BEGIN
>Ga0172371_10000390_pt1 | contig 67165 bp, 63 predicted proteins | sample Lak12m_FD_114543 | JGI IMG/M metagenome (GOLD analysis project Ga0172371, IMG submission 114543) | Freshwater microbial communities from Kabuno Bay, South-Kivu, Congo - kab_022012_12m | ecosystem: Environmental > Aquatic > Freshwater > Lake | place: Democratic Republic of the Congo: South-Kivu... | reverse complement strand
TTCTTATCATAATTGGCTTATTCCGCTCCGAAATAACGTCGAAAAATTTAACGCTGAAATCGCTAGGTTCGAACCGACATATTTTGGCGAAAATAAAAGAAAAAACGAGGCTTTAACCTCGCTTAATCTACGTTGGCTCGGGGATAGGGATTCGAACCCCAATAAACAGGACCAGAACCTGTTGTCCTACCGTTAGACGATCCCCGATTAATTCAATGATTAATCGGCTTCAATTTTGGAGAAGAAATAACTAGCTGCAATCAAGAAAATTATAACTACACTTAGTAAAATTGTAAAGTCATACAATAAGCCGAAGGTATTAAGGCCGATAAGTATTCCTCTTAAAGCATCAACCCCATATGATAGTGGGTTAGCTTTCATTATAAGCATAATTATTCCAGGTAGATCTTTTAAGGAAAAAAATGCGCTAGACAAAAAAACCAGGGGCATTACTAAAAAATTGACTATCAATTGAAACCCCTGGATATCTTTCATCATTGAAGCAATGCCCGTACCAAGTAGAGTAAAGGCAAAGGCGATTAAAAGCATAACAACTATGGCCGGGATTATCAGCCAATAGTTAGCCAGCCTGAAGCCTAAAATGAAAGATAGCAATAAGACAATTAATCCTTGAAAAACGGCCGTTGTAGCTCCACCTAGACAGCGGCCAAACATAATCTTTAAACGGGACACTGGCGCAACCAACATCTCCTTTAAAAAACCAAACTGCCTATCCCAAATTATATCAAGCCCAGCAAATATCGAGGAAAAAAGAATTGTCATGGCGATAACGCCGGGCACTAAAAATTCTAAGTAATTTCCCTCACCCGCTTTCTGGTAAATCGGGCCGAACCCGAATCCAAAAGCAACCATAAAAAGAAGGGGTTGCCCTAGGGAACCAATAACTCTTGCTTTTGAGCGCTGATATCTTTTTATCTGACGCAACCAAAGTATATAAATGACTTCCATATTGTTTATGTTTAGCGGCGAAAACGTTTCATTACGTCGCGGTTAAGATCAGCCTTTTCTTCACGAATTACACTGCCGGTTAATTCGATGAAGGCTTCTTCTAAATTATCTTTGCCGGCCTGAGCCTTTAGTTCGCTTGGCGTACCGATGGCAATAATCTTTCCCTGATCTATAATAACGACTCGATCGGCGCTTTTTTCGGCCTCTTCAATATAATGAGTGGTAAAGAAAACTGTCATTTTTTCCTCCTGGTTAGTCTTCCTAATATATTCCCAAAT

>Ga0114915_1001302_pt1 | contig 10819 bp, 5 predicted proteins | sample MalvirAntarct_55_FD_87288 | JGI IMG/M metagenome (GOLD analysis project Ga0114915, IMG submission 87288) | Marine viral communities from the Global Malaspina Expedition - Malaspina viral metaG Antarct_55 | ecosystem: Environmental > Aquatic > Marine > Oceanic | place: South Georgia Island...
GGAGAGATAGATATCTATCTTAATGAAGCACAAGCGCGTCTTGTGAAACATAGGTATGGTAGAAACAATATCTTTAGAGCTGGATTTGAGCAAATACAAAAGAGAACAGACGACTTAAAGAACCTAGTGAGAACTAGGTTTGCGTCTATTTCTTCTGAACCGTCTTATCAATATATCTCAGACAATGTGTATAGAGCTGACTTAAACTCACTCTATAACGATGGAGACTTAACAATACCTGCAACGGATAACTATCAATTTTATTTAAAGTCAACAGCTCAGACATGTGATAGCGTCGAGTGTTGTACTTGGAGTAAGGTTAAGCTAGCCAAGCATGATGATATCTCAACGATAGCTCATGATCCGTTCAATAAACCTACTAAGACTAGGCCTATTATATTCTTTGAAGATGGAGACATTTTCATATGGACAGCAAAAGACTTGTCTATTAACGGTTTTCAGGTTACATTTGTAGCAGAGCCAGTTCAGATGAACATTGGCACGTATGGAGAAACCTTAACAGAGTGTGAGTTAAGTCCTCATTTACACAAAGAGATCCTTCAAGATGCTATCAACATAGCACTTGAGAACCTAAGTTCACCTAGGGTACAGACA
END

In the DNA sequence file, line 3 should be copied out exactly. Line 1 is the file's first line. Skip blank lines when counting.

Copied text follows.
>Ga0114915_1001302_pt1 | contig 10819 bp, 5 predicted proteins | sample MalvirAntarct_55_FD_87288 | JGI IMG/M metagenome (GOLD analysis project Ga0114915, IMG submission 87288) | Marine viral communities from the Global Malaspina Expedition - Malaspina viral metaG Antarct_55 | ecosystem: Environmental > Aquatic > Marine > Oceanic | place: South Georgia Island...